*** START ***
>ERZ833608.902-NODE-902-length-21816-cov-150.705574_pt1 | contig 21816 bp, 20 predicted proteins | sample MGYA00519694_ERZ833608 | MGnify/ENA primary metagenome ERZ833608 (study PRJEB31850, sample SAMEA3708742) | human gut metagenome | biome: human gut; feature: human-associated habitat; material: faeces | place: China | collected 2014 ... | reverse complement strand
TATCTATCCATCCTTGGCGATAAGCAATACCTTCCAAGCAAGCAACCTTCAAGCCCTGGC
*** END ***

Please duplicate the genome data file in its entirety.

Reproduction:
>ERZ833608.902-NODE-902-length-21816-cov-150.705574_pt1 | contig 21816 bp, 20 predicted proteins | sample MGYA00519694_ERZ833608 | MGnify/ENA primary metagenome ERZ833608 (study PRJEB31850, sample SAMEA3708742) | human gut metagenome | biome: human gut; feature: human-associated habitat; material: faeces | place: China | collected 2014 ... | reverse complement strand
TATCTATCCATCCTTGGCGATAAGCAATACCTTCCAAGCAAGCAACCTTCAAGCCCTGGC